From the Trail

  • Treasure Hunting by Horseback

    Remember what it was like to find something really cool when you were a kid?  To go hunting for secret things or stash treasures in places only you and your close friends knew about?  Well there’s no need to grow up….welcome to adult treasure hunting with a technological twist.  “Geocaching” is a relatively new pastime that has caught on like wildfire since the advent of handheld GPS and GPS phone apps.  All over the world, hikers started leaving “geocaches” hidden along trails for others to find since the first cache was stashed in Oregon, May 2000.  Now there are over a million caches hidden on all seven continents including Antarctica.  Not just for hikers anymore, over five million registered cachers are hunting for containers hidden in public buildings, parks, trees,…wherever!   Due to our area’s high volume of tourist traffic, many people come to Las Vegas and hunt for our city’s non-casino treasure while here on business or vacation.  But what do you call it when you go hunting for a cache by horseback?  Equicaching, of course!

  • PVHA Supports First Responders

    A Terrible’s Casino parking lot may not seem like the ideal location to start a trail ride.  But for the members of the Pahrump Valley Horsemen’s Association this place has special meaning.  They met in the lot across the street on Saturday morning and saddled up their horses for the ten-mile ride.  Last year the community suffered the tragic loss of deputy Ian Deutch, shot in the line of duty at the casino after responding to a call.  A charity ride was put together by this local equestrian group to raise money for the stricken family.  Current PVHA president Steven Lee explained that this year, the PVHA decided to repeat the ride.  They have started a special account to support all First Responders such as fire, medical, and other response personnel who may need these funds in a crisis.

  • NWHA Ride for the Wild

    This morning’s trail ride to benefit the National Wild Horse Association took place from the Sunrise Picnic area under bright, sunny skies.  Although without horse today, I headed over to meet with some of the staff and members and to catch the early part of their ride.   I am a big fan of our desert textures and the gorgeous lines of Frenchman Mountain provided the perfect backdrop for the 40+ riders.   The NWHA hosts two fundraising trail rides, one in the Spring for Easter and the second in November.  Breakfast beforehand and lunch afterward plus a raffle with some great prizes make this a full day of riding, fun and friendship.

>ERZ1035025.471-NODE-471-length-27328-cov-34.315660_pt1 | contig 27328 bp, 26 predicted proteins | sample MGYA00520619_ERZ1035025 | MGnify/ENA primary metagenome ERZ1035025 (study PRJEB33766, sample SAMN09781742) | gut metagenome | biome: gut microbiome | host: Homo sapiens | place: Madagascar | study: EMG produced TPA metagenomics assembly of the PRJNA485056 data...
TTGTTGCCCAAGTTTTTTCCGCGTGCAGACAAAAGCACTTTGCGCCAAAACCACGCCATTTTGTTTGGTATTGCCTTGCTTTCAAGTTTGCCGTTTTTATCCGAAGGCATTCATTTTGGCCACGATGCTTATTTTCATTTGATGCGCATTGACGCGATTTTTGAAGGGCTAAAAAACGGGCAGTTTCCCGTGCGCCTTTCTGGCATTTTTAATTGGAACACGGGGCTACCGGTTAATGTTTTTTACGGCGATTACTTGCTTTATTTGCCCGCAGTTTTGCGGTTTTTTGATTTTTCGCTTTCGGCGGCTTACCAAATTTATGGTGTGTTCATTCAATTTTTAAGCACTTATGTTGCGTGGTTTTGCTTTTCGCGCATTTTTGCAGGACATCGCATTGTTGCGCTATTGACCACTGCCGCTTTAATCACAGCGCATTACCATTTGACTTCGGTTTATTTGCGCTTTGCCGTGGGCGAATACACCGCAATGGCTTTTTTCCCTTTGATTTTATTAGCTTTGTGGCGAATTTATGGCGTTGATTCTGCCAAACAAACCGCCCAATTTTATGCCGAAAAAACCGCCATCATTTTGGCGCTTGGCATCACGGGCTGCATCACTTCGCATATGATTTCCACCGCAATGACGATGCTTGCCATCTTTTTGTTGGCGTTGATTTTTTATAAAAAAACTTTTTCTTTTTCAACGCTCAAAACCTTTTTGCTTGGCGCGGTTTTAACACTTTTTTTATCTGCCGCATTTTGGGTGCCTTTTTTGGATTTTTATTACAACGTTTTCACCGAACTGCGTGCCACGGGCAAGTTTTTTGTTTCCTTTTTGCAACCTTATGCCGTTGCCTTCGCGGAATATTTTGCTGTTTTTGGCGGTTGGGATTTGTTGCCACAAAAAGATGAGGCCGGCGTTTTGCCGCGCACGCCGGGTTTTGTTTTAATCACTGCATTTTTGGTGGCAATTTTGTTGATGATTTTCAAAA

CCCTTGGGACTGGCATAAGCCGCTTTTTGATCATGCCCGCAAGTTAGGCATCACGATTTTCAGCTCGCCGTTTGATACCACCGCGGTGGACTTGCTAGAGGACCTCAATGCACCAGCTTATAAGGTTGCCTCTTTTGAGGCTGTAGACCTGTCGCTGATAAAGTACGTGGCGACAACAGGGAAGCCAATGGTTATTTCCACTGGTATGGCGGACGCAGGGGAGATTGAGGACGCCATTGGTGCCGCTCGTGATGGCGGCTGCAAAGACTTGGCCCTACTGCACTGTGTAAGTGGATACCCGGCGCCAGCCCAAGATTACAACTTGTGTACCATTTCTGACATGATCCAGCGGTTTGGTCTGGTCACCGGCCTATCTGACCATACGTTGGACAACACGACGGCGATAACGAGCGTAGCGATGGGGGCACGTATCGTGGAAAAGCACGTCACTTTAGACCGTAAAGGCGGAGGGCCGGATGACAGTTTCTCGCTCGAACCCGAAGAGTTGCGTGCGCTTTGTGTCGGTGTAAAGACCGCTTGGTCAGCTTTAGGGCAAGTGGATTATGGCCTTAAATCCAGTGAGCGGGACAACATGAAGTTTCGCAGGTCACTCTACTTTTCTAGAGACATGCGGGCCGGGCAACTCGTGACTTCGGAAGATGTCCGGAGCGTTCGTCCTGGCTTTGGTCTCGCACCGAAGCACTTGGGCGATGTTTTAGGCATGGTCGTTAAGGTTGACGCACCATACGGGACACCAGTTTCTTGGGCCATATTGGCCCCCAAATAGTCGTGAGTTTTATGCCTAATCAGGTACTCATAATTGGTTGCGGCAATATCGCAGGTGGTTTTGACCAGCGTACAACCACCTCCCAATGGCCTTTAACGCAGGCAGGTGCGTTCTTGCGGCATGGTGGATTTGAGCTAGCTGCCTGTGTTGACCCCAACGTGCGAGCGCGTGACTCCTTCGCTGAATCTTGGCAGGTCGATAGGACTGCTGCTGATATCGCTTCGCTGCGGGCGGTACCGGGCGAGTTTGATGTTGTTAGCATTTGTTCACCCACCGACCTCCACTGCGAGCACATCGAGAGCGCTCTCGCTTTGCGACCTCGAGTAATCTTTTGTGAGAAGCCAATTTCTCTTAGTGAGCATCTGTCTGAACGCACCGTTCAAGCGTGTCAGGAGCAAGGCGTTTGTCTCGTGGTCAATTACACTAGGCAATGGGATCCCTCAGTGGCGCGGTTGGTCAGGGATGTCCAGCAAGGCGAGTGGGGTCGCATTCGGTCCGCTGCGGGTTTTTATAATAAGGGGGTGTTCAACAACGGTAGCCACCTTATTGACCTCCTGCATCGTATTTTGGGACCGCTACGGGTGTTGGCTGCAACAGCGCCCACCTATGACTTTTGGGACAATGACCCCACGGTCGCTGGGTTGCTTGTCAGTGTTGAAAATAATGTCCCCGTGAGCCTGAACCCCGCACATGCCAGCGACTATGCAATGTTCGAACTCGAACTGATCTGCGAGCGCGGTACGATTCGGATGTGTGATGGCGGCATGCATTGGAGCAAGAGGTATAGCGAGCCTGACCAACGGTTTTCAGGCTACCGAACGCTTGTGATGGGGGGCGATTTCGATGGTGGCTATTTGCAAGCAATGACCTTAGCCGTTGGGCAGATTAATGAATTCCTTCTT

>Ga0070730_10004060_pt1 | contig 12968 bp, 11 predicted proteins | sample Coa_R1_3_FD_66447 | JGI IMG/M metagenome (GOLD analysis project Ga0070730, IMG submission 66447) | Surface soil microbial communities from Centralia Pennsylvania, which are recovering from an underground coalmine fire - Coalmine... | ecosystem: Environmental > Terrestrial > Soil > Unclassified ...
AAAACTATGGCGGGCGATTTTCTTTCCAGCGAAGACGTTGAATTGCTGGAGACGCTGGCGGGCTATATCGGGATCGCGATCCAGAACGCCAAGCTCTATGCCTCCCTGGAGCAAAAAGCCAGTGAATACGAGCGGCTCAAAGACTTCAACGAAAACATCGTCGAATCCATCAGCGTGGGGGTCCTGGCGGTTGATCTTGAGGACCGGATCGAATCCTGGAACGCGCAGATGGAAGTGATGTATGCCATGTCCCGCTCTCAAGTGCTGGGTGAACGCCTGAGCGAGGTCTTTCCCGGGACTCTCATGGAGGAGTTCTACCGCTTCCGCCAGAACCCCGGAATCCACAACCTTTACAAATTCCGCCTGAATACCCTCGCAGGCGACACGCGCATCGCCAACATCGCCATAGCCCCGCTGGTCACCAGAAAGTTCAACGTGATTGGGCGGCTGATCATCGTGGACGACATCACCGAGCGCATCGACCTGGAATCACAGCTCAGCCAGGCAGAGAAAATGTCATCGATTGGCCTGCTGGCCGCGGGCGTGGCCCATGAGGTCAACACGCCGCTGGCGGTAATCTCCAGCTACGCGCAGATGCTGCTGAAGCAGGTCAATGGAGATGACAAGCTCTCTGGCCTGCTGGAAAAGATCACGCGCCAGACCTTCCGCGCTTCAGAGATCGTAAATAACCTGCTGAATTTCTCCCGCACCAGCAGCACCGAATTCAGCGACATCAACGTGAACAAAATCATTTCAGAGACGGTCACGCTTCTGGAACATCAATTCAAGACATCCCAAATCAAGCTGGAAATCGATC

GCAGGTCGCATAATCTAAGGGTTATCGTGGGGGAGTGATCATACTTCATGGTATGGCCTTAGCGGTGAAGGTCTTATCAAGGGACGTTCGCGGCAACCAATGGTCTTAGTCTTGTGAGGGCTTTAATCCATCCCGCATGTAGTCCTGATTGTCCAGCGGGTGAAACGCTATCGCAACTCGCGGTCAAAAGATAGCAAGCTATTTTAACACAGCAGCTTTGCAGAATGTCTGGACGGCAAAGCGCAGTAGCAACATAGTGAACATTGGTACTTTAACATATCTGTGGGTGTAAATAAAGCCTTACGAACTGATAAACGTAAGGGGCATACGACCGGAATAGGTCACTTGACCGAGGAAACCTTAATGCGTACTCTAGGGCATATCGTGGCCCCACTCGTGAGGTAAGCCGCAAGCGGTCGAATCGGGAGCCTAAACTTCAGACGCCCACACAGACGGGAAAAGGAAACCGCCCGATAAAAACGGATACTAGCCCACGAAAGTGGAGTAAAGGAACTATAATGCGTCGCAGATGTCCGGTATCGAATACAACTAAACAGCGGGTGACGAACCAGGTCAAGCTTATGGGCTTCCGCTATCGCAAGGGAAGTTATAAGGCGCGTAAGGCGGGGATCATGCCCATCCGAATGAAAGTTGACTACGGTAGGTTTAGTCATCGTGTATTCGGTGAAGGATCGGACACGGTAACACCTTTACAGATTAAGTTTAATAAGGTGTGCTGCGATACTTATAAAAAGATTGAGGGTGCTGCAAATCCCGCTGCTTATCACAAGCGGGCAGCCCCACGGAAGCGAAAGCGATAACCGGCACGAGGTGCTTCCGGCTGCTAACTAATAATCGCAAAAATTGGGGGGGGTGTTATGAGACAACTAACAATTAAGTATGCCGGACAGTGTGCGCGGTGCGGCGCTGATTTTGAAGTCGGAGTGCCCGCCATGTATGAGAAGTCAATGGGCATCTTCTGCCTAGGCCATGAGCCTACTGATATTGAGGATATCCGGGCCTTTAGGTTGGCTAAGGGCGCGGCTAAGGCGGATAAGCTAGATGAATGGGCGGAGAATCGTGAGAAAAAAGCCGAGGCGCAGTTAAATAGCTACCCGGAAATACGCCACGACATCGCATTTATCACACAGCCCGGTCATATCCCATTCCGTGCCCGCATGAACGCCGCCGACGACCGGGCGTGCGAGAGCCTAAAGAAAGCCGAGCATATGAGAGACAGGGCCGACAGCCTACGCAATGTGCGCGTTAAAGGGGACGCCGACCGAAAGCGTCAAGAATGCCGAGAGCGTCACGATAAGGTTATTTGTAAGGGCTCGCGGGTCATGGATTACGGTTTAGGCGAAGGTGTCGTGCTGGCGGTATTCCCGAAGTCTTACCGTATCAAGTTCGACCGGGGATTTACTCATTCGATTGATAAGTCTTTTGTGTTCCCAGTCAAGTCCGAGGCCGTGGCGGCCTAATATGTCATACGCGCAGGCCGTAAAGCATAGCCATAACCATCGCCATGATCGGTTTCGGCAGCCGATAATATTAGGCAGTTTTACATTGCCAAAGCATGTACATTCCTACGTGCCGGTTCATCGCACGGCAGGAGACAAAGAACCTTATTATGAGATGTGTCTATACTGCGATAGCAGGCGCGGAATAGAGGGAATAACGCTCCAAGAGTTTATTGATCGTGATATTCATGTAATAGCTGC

• Competitive Trail Ride at SVR

    My sixty-mile drive from Las Vegas to Sandy Valley, CA began with a beautiful desert sunrise.  I was heading to an ACTHA event at Sandy Valley Ranch CA, just a stone’s throw past the Nevada border.   ACTHA is the American Competitive Trail Horse Association, a foundation started to promote untimed, competitive trail riding.  The first ever CTC (Competitive Trail Challenge) was held in Texas in the Fall of 2008, the brainchild of two women who loved endurance riding and competition, but were tired of long days in the saddle.  In less than 3 years, the ACTHA has grown spectacularly to include thousands of members competing in hundreds of rides across the United States.

  • DNWR – Joe May trail

    Off Hwy-95 toward Indian Springs is the 1.5 million acre Desert National Wildlife Refuge.  Because access to trailheads is by dirt roads, we decided to reconnoiter in the pickup truck before pulling out a loaded trailer.   The DNWR is the largest national wildlife refuge in the 48 states, although more than half falls within the Nevada Test and Training Range where access is prohibited.  It forms one of the largest intact blocks of bighorn sheep habitat remaining in the Southwest.  Six major mountain ranges rise to almost 10,000 feet, including the Sheep Range around which are most of the trailheads.  All roads are primitive and there are no amenities (water/phone/fuel) once you leave Hwy 95.  However, there are thirty springs within the park, with guzzlers added to help the survival of bighorn populations.

  • Trail ride – Lower Kyle Canyon

    Saturday we headed to the lower slopes of Mt. Charleston for an exploratory ride from a well-used trailhead off SR-157 (Kyle Canyon).   The parking lot is just under nine miles from Hwy-95 and there is ample space for trailer parking.   OHV vehicles are allowed and although I’m not sure about the legality, we came across shooters in a box canyon.  Footing is medium to firm except in wash bottoms where it can be sandy.   To see all pictures from this route click here: Pictures.

  • Exploring Our Lands

    No doubt about it, we live in one of the richest areas in the country for taking a horse to trail.  Sure it gets hot for three months in the summer, but for now it’s January and we’re out riding in short sleeves while the Northeast braces for another eight inches of snow.  We can look forward to four more months of gradually warming weather, the desert bursting into bloom from all the winter rain, and no onslaught of nasty blood-sucking bugs.  Personally, I love it here.

    But where to go?